Interestingly some services down to St Helens Junction were still horse-drawn in 1835 as Sir George Head in his Book A Home Tour Through the Manufacturing Districts of England in the Summer of 1835 explained how 'we all got into one large covered vehicle, and were dragged at a foot pace, by a single horse, along the branch railroad, about a mile in length, that leads to the town…it must be confessed that the present mode of conveyance was as disagreeable and slow as can well be imagined'. It is not known when the last horse-drawn services operated.

In 1838 over 26,000 passengers used the line. Very little thought was given to them: the SH&RGR did not so much as submit a timetable for the Bradshaw publication which began in 1839. Journeys between St Helens and Runcorn Gap were very slow due to the line having two inclined planes, one at Sutton and the other a mile to the north of Runcorn Gap.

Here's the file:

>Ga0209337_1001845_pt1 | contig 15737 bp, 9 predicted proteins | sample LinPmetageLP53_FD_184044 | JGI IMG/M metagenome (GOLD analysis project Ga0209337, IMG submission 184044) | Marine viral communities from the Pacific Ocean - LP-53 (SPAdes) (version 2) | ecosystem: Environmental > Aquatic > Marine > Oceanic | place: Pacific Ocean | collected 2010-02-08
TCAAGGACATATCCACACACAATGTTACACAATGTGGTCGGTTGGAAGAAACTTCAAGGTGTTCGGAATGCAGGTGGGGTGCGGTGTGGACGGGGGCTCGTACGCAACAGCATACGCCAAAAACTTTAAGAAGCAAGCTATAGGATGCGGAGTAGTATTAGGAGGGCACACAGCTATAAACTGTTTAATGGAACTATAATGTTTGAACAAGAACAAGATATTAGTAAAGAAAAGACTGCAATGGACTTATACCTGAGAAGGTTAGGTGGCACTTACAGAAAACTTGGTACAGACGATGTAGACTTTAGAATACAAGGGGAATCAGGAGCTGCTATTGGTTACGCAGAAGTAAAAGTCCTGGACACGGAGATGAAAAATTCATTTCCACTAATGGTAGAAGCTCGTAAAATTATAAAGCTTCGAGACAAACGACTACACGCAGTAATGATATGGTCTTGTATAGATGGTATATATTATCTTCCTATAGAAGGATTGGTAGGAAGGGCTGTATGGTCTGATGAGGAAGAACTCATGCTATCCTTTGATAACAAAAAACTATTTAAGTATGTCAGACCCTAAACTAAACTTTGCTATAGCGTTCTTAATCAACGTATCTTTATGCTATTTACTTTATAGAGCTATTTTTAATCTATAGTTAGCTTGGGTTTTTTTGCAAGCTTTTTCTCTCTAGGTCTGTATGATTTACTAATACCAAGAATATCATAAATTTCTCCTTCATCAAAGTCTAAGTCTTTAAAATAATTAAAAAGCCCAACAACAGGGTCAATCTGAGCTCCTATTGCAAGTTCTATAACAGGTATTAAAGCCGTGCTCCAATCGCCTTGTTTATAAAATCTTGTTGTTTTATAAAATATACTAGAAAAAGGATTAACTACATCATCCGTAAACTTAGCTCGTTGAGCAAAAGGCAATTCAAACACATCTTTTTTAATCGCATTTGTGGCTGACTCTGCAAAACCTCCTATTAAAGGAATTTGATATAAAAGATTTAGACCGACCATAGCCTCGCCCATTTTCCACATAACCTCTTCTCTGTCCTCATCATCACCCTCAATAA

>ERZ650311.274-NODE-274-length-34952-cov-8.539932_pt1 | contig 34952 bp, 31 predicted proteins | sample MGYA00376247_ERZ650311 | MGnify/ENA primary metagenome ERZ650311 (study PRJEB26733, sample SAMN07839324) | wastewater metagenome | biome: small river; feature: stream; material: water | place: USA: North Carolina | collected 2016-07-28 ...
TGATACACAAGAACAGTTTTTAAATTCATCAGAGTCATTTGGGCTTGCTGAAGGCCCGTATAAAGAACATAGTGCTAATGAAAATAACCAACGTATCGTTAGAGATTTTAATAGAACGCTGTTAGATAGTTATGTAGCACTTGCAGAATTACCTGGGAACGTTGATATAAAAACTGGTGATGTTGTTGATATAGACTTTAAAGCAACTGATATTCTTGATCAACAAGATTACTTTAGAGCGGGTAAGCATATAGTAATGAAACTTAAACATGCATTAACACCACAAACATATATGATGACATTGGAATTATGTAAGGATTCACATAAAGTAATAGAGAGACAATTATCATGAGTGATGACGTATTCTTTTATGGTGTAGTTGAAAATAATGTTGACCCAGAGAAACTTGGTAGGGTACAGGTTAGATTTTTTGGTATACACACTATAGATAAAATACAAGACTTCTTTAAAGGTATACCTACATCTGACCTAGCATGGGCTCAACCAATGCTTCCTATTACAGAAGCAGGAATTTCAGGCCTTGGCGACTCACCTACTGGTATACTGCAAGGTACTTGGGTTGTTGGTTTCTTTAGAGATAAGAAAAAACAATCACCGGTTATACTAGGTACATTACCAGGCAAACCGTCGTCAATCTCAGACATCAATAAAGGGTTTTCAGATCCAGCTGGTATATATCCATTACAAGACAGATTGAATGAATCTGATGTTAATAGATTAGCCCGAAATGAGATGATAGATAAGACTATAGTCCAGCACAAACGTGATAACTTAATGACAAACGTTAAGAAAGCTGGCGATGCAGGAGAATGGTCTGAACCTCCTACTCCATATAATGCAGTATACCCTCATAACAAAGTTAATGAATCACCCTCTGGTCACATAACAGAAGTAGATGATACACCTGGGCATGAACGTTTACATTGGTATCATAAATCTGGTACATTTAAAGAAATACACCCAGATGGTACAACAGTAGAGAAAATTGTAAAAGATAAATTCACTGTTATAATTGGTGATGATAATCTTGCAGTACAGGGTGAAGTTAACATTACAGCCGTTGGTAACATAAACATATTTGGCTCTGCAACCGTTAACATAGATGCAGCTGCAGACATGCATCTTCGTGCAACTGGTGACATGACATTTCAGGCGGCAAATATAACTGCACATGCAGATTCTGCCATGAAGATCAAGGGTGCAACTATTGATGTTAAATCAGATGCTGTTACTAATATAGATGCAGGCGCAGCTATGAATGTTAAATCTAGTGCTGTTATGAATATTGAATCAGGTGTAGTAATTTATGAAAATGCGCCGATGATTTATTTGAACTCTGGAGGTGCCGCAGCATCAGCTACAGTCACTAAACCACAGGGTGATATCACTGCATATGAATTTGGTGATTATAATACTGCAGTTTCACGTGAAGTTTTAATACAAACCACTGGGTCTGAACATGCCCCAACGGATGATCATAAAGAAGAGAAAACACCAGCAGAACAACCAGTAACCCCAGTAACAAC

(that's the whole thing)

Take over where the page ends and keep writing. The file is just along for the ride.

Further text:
The SH&RGR struggled financially in the early years owing to a price war with the Sankey Canal Navigation Company. The Sankey Canal had been extended to Runcorn Gap in July 1833 so that it could compete with the railway. The price war had a negative effect on both companies, but they reached an accord and merged as the St Helens Canal & Railway Company (SHC&RC) on 21 July 1845.

The merger of the canal and railway companies put both on a stronger financial footing. Plans were soon drawn up for extensions and improvements, which included making the original line double track and easing of the inclined planes so that locomotives could work throughout. One of the authorised improvements was the provision of a new St Helens station closer to the town centre. A new line of 21 ¾ chain was built which branched from the original to the east of the station at what became Ravenhead Junction.